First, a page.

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Gene silencing takes a targeted step forward
Targeting the mutant Huntington's disease gene for silencing, while leaving the healthy gene untouched
By Dr Michael Orth on October 07, 2011
Edited by Dr Ed Wild
Most Huntington's disease researchers agree silencing the huntingtin gene is one of the most promising treatments in the pipeline. But we don't know whether switching off the gene is safe. Now a Canadian team has shown that 'allele-specific' gene silencing - targeting just the mutant copy of the gene, and leaving the healthy copy active - works and is safe in an HD mouse.
Gene silencing recap
It’s clear what causes Huntington’s disease: a ‘spelling mistake’ in the gene that tells cells how to make a protein called huntingtin. The mutant gene itself causes no harm: it’s the protein built using the gene’s instructions that causes problems.
If we could tell cells not to make the harmful protein, in theory the damage it inflicts could be avoided. That’s the idea behind gene silencing therapies, also known as huntingtin silencing.
When a cell uses a gene to make a protein, the first step is to make ‘working’ copies of the gene. They’re made from a DNA-like chemical called ‘messenger RNA’ or mRNA. This mRNA message is the target of gene silencing treatments.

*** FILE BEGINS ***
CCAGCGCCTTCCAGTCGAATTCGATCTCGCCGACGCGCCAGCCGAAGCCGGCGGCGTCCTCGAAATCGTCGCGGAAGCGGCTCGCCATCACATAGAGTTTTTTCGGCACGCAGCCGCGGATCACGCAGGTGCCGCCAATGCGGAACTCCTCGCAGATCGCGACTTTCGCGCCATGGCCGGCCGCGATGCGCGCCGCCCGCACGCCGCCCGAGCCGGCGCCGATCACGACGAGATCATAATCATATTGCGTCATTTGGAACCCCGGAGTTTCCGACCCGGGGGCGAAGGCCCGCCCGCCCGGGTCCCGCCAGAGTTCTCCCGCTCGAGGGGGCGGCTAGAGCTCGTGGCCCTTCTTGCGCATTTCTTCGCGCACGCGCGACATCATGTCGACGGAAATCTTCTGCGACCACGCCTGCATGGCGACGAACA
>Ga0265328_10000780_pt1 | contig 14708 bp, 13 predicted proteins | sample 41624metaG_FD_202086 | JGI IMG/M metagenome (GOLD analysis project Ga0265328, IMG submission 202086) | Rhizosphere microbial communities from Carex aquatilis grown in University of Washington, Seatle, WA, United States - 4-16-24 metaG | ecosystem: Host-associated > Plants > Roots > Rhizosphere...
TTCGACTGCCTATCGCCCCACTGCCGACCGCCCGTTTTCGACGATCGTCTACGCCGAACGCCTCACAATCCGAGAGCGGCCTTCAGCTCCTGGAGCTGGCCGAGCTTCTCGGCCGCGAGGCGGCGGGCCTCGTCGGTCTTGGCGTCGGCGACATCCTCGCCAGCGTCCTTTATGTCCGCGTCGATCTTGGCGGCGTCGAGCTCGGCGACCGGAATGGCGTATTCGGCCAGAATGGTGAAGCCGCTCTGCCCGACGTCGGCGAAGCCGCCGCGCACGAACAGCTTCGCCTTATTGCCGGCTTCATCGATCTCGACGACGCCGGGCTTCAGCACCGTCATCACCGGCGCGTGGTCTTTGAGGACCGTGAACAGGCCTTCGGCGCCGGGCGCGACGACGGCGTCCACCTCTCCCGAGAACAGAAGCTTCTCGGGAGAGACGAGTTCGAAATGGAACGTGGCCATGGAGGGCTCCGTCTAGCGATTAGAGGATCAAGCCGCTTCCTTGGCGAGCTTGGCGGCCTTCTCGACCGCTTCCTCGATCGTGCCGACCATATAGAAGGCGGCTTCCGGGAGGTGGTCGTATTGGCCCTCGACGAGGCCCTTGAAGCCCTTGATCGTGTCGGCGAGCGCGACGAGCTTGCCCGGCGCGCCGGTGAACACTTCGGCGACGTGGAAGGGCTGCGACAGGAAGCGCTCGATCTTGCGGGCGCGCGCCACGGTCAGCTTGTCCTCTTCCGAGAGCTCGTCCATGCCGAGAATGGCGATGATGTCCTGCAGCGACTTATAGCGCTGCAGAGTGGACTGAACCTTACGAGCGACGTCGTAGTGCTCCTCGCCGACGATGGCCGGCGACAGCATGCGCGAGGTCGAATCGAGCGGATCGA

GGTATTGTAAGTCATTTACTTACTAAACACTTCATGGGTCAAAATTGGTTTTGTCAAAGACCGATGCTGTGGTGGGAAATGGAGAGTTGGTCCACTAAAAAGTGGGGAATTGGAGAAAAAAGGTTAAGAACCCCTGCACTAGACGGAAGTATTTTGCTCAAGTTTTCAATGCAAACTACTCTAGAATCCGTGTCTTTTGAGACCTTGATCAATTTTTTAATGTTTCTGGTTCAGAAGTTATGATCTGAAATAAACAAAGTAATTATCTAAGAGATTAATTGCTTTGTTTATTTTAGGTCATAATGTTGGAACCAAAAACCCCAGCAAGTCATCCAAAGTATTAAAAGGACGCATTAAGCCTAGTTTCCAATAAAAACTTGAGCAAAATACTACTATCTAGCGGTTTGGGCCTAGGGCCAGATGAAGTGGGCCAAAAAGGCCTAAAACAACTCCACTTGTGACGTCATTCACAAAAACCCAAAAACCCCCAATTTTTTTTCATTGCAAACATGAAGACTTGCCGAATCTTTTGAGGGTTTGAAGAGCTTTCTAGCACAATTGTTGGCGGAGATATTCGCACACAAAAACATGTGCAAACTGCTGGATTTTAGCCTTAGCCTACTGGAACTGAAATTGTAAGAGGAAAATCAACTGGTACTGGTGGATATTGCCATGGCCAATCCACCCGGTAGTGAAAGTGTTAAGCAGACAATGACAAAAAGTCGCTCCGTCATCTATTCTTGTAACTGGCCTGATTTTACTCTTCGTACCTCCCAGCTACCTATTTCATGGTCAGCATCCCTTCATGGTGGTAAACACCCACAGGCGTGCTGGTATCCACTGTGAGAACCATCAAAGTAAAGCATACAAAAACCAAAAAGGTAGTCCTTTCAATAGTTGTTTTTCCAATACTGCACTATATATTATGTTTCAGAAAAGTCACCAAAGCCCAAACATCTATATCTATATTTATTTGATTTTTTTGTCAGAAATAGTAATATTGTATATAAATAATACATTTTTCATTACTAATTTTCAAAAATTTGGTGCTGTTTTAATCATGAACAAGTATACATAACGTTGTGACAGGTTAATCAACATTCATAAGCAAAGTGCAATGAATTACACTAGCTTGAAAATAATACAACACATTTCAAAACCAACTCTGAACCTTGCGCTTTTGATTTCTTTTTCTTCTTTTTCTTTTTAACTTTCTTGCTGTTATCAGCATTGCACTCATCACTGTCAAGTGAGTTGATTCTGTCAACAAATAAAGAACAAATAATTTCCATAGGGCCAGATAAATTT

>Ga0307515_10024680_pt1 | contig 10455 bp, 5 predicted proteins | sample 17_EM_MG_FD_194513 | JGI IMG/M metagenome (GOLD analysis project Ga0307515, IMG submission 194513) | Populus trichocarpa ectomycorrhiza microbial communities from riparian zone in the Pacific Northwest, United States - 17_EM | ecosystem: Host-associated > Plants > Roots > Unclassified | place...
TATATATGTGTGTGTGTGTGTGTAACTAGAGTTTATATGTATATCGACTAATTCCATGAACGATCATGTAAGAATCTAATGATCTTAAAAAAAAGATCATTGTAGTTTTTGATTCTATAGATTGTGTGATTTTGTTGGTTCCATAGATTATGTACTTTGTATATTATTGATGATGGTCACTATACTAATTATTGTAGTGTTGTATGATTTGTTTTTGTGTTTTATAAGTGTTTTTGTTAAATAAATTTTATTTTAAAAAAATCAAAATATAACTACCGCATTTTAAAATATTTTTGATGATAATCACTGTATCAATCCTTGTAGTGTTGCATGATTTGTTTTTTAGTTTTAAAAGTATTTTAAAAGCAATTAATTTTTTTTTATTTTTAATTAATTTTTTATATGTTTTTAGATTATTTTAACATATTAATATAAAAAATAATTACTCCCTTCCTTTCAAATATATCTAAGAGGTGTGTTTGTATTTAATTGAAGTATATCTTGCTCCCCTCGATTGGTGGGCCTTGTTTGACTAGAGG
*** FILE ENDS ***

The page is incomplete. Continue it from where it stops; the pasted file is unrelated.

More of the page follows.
Scientists can make molecules of DNA, RNA and similar chemicals, that are precisely designed to stick to the huntingtin mRNA message. When this happens, cells stop reading the message and protein production stops. In fact, cells remove the message. Effectively, this aims to turn off the huntingtin gene, halting production of the harmful protein.
When the drug molecule is made of DNA, it’s called an anti-sense oligonucleotide, or ASO.
You can read more background on gene silencing in our ‘Gene silencing primer’ article at HDBuzz.net.
Gene silencing therapies sound very attractive in HD. So why not test them in patients straight away? One problem is that we don’t know if it’s safe to switch off the huntingtin gene.
Each cell has two copies of every gene — one inherited from each parent. A single copy of a gene is called an allele. In the case of the Huntington’s disease gene, nearly everyone who has the disease, or who will develop it, has one normal allele — called the ’wild-type’ allele — and one mutant allele. One mutant allele is enough to cause all the problems of HD.